She says: “My brother was always my go-to person. Every day at four o’clock I’d talk to him. I’d be able to rant and rage. I could really trust David and he didn’t judge.
“I still harbour terrible guilt about it. I’m having an emotional day and when I have to bring up ex-husbands and the death of my brother, it all accumulates into one emotional ball, which I’m trying very much to understand.
“Bits happen in your life and you deal with that particular bit at a particular time and then you put it in Pandora’s box and put that episode away. But when you open it up, like I did today, I feel like my life at the moment is very scattered, like everything’s out of the box and I’m trying to gather it all to bring it back to one place.
“I’ve lived with his suicide for 17 years. People tell you it gets better but it doesn’t. It’s constantly somewhere at the front of my mind.”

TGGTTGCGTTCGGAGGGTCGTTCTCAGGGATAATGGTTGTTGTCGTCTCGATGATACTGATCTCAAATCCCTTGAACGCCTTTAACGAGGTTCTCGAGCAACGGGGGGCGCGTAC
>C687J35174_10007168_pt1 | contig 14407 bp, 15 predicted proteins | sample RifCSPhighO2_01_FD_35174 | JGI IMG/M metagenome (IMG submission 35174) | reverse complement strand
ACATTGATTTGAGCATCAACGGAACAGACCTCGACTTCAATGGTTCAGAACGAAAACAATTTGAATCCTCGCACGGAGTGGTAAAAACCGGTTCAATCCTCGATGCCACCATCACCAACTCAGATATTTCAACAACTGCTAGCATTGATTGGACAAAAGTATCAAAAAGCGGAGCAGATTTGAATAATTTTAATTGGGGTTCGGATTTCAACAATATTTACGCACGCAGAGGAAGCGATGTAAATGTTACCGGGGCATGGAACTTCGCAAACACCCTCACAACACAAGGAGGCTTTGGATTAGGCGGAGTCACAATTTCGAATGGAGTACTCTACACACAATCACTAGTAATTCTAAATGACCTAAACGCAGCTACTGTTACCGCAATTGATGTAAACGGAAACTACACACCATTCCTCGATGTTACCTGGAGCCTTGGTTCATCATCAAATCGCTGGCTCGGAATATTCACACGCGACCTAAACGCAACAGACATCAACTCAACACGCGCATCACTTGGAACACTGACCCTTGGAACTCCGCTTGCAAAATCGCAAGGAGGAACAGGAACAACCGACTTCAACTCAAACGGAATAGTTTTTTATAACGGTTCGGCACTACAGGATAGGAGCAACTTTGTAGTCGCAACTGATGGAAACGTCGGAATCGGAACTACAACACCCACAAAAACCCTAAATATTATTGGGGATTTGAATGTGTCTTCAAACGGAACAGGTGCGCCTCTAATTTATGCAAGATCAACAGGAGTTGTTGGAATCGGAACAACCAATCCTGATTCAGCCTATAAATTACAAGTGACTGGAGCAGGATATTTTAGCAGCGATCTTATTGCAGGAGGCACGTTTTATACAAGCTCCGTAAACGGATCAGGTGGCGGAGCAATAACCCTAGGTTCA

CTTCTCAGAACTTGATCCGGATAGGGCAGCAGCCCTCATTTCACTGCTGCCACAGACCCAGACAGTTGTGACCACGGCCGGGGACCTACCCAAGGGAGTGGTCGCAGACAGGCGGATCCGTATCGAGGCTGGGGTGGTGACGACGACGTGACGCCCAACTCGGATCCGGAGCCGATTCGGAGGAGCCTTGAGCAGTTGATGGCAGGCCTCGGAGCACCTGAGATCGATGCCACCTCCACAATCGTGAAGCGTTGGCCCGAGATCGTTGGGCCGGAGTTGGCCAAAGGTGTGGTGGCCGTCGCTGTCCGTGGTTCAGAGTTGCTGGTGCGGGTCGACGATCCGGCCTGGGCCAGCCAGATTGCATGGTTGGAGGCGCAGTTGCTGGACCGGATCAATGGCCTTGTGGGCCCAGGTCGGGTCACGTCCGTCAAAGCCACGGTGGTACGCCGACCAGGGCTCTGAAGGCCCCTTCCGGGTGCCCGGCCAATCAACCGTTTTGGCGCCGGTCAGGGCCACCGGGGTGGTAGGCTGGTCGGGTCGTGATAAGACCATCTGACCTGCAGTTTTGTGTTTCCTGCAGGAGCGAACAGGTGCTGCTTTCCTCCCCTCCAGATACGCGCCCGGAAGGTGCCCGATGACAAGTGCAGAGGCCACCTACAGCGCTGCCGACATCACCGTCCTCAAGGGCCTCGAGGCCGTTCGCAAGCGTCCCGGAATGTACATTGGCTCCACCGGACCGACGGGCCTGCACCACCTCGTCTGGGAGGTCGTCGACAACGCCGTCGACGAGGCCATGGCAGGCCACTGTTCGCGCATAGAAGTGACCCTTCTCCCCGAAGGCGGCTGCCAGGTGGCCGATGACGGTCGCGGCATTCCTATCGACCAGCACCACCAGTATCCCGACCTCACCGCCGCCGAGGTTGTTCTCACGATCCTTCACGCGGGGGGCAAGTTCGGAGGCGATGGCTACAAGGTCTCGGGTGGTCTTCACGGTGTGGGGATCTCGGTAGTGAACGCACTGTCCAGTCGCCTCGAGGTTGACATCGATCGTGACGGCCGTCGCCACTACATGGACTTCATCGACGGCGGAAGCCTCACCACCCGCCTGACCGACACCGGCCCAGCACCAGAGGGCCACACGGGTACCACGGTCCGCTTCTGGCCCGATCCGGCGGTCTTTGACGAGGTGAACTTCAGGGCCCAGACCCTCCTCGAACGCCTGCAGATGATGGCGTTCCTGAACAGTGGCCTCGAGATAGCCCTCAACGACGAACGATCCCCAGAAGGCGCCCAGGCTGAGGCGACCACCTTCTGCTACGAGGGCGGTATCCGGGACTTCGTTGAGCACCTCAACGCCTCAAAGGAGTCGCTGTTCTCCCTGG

As the tears start to fall, she sits up, composes herself and we move on to the forthcoming series of Strictly.
“I’m very excited about the same-sex couple. I think that’s long overdue. If you got to the theatre you’ll see two men dance together, if you go to the ballet, you’ll see two men dance together. It’s really not a big deal.”
She gets on well with her fellow judges, although she had one infamous spat with Craig Revel Horwood when he reportedly made some disparaging comments about her appearance when she first joined the show.
“That’s been ironed out,” she says now, adding: “We’ve got past that now, I’ve done some jobs with him and I find him a unique character with a very caring heart.
“As for Bruno, I just want to put him in my handbag and take him everywhere with me.”
Ballas is still teaching dance privately but has no thoughts of leaving the show.
“I’d like to think that I’d be on Strictly till the day I pop my clogs,” she smiles. “But as we’ve seen with other people who have a job one minute and not the next, that’s not always the case.”
Behind The Sequins by Shirley Ballas is published by BBC Books, priced £20. The Strictly Come Dancing launch show is on BBC1 on October 17.
Photo credit: Ian West/PA